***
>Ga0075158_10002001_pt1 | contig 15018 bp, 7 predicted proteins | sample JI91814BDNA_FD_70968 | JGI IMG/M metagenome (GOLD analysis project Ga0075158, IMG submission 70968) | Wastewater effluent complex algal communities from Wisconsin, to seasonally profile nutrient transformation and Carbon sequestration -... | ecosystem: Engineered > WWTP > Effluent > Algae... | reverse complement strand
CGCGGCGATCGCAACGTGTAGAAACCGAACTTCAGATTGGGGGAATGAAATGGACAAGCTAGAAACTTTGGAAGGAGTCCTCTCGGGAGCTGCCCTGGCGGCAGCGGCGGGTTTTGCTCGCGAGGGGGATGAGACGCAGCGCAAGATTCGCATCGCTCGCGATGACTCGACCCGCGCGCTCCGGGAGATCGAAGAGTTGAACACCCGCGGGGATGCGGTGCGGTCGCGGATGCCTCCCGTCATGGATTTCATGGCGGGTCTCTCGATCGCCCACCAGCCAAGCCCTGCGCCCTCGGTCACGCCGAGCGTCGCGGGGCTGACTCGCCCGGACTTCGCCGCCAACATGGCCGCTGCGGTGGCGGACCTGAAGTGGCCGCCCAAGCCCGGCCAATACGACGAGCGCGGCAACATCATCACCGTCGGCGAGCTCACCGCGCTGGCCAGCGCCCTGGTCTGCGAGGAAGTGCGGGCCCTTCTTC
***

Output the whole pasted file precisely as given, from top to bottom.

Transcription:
>Ga0075158_10002001_pt1 | contig 15018 bp, 7 predicted proteins | sample JI91814BDNA_FD_70968 | JGI IMG/M metagenome (GOLD analysis project Ga0075158, IMG submission 70968) | Wastewater effluent complex algal communities from Wisconsin, to seasonally profile nutrient transformation and Carbon sequestration -... | ecosystem: Engineered > WWTP > Effluent > Algae... | reverse complement strand
CGCGGCGATCGCAACGTGTAGAAACCGAACTTCAGATTGGGGGAATGAAATGGACAAGCTAGAAACTTTGGAAGGAGTCCTCTCGGGAGCTGCCCTGGCGGCAGCGGCGGGTTTTGCTCGCGAGGGGGATGAGACGCAGCGCAAGATTCGCATCGCTCGCGATGACTCGACCCGCGCGCTCCGGGAGATCGAAGAGTTGAACACCCGCGGGGATGCGGTGCGGTCGCGGATGCCTCCCGTCATGGATTTCATGGCGGGTCTCTCGATCGCCCACCAGCCAAGCCCTGCGCCCTCGGTCACGCCGAGCGTCGCGGGGCTGACTCGCCCGGACTTCGCCGCCAACATGGCCGCTGCGGTGGCGGACCTGAAGTGGCCGCCCAAGCCCGGCCAATACGACGAGCGCGGCAACATCATCACCGTCGGCGAGCTCACCGCGCTGGCCAGCGCCCTGGTCTGCGAGGAAGTGCGGGCCCTTCTTC